London Tintern Abbey: Seeing into the Life of Things What does Wordsworth see when he “sees into the flavor of things?” Remember that in the lines leading up to his portrayal of the “ cheerful mood” that gives him sight, Wordsworth has been pointing to the power of human reminiscence and reflection. And the importance of memory and reflection are made plain by the change over condemnation perspectives in the poem. The poem begins with the speaker on the banks of the Wye for the setoff time in five age.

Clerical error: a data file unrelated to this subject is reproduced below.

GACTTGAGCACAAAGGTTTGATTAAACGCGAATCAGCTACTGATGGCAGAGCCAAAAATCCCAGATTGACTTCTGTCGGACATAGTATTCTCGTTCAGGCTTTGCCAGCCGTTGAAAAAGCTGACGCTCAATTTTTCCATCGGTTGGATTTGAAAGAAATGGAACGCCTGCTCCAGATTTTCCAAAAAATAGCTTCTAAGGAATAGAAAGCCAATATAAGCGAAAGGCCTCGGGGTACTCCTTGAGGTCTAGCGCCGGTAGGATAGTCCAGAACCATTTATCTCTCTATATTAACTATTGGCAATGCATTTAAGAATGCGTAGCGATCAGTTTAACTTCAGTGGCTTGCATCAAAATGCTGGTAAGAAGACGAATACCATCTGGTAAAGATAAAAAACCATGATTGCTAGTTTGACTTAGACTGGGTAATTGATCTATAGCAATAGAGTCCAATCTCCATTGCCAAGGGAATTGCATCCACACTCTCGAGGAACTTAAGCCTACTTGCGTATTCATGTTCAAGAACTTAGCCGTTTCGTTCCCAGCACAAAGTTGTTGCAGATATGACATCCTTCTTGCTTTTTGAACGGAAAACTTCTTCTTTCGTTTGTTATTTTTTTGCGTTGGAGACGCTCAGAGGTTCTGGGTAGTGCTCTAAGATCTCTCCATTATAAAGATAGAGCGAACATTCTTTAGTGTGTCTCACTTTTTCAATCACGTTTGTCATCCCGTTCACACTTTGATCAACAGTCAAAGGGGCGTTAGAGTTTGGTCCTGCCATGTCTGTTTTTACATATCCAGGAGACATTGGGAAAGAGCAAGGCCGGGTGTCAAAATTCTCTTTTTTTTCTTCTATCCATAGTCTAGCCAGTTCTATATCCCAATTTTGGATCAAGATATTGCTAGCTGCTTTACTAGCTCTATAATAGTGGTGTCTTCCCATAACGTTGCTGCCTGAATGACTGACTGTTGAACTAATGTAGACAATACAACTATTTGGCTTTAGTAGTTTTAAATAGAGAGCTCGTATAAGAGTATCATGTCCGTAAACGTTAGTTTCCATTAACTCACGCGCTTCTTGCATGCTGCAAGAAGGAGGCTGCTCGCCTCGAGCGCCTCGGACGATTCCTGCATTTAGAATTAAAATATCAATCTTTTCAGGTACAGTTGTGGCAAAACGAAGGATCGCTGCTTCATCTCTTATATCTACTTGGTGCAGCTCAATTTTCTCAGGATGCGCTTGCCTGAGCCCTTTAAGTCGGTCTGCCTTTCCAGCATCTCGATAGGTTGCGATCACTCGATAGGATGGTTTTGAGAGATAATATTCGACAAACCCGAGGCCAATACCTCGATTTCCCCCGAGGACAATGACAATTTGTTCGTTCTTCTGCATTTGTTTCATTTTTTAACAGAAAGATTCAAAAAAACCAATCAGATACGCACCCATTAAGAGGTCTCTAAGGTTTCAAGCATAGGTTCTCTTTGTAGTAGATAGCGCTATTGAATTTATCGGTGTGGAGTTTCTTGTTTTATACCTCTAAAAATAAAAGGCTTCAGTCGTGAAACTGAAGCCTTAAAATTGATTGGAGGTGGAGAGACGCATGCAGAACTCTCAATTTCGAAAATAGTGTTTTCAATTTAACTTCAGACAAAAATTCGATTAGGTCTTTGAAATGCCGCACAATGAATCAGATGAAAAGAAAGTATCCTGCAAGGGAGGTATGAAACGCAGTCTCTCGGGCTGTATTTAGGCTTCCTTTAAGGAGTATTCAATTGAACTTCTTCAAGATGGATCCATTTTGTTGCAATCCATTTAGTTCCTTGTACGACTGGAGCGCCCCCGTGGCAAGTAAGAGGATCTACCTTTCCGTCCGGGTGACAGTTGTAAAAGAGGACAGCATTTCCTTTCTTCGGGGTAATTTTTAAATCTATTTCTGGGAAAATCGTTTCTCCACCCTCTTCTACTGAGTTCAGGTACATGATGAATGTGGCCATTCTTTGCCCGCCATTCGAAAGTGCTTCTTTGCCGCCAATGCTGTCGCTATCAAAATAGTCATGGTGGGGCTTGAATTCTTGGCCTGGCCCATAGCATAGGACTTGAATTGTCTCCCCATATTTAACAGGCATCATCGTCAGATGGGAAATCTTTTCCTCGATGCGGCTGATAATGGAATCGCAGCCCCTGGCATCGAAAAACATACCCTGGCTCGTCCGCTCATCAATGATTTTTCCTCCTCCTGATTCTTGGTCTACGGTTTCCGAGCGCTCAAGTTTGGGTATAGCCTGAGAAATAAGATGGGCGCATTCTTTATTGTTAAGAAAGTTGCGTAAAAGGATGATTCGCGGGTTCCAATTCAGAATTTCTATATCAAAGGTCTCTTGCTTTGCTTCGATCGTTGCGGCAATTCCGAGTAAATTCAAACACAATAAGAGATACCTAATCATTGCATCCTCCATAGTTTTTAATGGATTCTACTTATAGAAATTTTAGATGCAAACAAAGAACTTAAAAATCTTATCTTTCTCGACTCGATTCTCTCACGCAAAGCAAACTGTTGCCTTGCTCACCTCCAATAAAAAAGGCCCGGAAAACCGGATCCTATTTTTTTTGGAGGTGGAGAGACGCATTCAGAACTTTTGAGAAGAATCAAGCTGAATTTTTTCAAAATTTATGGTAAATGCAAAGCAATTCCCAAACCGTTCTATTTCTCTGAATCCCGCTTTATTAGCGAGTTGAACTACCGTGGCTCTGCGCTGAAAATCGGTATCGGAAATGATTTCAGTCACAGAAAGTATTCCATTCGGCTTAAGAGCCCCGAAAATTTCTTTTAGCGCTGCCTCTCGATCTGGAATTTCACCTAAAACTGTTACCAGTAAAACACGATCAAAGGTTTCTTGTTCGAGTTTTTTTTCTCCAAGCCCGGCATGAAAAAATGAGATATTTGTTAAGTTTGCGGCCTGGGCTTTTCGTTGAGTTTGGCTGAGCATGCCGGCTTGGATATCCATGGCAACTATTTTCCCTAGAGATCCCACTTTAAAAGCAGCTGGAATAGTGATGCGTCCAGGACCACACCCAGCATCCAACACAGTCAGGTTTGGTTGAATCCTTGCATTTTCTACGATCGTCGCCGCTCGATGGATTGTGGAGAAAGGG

At first the poet emphasizes the mood in which his present experience is similar to that of five years ago. More than once he tells us that “again” he has certain experiences in this secluded spot, a place that is on the face of it a refuge for him. He then tells how he has though of “these beauteous forms’ at many difficult times since he was last at this spot, five years before. At these moments, his recollections of his time on the banks...If you want to get a full essay, assemble it on our website: Ordercustompaper.com
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